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3.1 Time-of-flight images

One implementation that exploits the full potential of THz-TDS systems relies on the retrieval of the phase-delays at various spatial positions to reconstruct the thickness (and/or the density/refractive index) of a sample. This technique is extremely powerful when dealing with materials transparent to THz radiation, for which the contrast based on direct amplitude measurements may be low. In Fig. 3(a) we can see the time-of-flight reconstruction of a 256-pixel image of the “TZ” sample made of HDPE (refractive index n = 1.58 at 1 THz).

 figure: Fig. 3.

Fig. 3. Time-of-flight images: (a) 256-pixel image reconstructed using the local thickness of the HDPE sample described in the text. The thickness is retrieved with the relative time delay of the THz pulses at each spatial position. (b) Images retrieved with various compressive ratios (CR, number of measurements/number of pixels): from top-left CR = 100%, CR = 80%, CR = 60% and CR = 40%. The Root Mean Squared Error (ERMS) is calculated averaging the error at the THz wave peak over all the pixels in the image.

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Reconstruction is carried out considering the relative delay of THz pulses at each pixel position. From these delays, it is possible to extract the actual thickness of the sample, knowing the refractive index of the material, therefore achieving a real three-dimensional imaging. In this regard, we can also envision the possibility of applying deconvolution algorithms [37], after the temporal traces are retrieved, to resolve subwavelength multilayered structures. The current acquisition time is about 10 hours, drastically limited by the slow delay line employed in this proof-of-principle demonstration (2.5 minutes for the 8 ps temporal scan needed for each pattern). Readily available fast delay lines performing multiple scans per second, in combination with a specifically customized DMD/lock-in software interface would directly reduce such time to few minutes. The key advantages of the time-domain single-pixel scheme proposed here reside in the following facts: i) it avoids limitations and complexities set by motorized mechanical systems necessary to perform raster-scan, and ii) it allows implementing compressive sensing techniques (less measurements are required to acquire the image). We subsequently used the same sample to test the effectiveness of compressive sensing reconstruction in the context of our direct temporal THz single-pixel imaging configuration. The results are shown in Fig. 3(b), where we can see how reducing the number of measurements results in losing some details of the image, although the shape of the letters is still recognizable even with only 40% of the total number of patterns, and it is still possible to extract the thickness at each spatial position. The fact that the “Z” letter in the image is more affected by compression than the “T” is likely due to the pattern order chosen for the Hadamard set (as proposed in [35]). Indeed, by following this order, the spatial frequency content of each pattern increases progressively as the number of patterns increases. Therefore, a significant compression factor exploiting only the first patterns (i.e., containing low spatial frequencies) first degrades the image quality of the more complex features.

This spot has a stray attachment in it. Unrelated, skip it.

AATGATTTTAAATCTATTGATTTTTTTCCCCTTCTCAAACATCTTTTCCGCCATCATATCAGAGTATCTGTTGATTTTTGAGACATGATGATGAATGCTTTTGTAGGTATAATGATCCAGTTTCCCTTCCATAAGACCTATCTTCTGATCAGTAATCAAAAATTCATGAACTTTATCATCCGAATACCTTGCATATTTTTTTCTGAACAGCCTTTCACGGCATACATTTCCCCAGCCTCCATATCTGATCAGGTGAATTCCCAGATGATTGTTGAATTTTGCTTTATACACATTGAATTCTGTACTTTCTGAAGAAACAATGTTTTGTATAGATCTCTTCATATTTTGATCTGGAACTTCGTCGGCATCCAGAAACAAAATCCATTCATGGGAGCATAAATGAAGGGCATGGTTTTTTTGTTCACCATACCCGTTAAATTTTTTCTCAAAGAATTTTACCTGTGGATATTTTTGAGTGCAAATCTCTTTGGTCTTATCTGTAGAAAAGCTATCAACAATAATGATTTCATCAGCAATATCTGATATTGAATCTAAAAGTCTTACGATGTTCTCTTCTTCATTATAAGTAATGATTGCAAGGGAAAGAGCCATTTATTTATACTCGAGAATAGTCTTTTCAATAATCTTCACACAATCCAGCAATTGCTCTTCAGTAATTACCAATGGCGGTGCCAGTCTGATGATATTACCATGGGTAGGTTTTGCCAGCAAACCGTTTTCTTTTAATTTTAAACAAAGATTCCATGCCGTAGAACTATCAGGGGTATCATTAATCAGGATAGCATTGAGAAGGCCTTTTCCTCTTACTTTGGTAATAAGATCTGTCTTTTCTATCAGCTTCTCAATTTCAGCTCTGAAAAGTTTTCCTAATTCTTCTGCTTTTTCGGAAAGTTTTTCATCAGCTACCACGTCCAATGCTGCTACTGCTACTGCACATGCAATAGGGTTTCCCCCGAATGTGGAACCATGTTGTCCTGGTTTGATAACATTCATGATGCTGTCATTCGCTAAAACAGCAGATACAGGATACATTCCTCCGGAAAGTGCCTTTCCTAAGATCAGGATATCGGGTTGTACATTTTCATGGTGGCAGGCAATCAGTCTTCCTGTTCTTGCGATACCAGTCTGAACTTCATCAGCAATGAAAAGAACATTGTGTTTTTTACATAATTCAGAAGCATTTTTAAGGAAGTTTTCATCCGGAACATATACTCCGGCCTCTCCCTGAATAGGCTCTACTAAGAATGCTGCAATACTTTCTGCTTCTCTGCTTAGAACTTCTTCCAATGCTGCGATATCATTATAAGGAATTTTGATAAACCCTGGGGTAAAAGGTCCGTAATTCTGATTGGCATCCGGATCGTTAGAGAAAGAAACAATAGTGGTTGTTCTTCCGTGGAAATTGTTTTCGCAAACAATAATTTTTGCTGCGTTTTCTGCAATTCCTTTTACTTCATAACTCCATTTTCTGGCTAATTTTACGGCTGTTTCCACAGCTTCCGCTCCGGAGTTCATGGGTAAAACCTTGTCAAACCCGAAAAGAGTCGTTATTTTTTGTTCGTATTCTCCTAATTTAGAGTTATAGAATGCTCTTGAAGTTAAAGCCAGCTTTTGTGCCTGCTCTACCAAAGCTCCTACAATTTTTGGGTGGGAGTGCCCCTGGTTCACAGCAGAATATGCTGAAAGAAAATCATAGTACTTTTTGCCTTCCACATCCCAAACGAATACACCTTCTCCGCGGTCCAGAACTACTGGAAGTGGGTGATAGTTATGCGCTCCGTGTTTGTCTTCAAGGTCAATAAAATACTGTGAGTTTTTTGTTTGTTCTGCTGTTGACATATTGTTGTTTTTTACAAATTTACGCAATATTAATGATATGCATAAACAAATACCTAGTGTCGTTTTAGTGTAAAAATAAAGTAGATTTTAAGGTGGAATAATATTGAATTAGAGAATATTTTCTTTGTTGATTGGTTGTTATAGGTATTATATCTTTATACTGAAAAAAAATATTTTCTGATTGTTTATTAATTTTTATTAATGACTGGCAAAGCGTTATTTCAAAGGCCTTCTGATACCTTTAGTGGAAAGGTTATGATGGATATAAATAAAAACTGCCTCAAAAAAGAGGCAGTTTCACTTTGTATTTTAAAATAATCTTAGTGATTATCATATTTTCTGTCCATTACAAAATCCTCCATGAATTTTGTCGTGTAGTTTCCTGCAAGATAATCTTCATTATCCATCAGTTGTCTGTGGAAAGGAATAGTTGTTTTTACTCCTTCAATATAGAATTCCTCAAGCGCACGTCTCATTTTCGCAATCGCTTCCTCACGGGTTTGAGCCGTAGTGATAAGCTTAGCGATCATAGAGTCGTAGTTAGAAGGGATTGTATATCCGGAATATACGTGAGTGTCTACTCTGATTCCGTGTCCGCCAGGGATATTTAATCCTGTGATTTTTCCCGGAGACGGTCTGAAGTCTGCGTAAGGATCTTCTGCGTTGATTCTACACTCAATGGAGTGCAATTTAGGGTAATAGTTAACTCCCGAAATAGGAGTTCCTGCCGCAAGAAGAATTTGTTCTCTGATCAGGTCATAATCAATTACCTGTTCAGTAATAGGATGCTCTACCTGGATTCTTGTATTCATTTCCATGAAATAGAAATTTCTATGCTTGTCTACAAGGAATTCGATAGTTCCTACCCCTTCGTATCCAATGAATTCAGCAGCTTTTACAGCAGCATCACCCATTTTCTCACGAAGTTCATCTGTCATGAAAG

3.2 Hyper-spectral images

Another key application of such imaging scheme deals with the spectroscopic recognition of the chemicals present in a sample. Indeed, the THz transient retrieved in each pixel carries full information about the sample, including absorption lines at specific frequencies characteristic of certain substances.

To prove the possibility of spectroscopic recognition via imaging using our technique, we realized the sample shown in Fig. 4(a), made of Teflon (PTFE, refractive index ∼1.45 at 1 THz and no absorption) and of Teflon/lactose mixture sections of equal thicknesses (0.7 mm). We chose lactose due to its absorption line at ∼1.3 THz [34], which can be seen in Fig. 4(d) in the spectra (retrieved via direct Fourier transformation of the reconstructed THz waveforms) of some selected pixels. The reconstruction of 8×8-pixel spectral images is made by post-selecting the transmission in correspondence of the lactose absorption line at ∼1.3 THz [Fig. 4(c)] or at 1 THz [Fig. 4(b)]. We can see that the L-shaped part made of the Teflon/lactose mixture results darker overall in Fig. 4(c), while the rectangle made of PTFE shows no significant difference from the rest of the imaging window. The differences in absorption (see color bar) among different pixels within the L-shaped part containing lactose are probably due to its inhomogeneous spatial distribution within the mixture. No features are instead visible for the spectral image at 1 THz [Fig. 4(b)].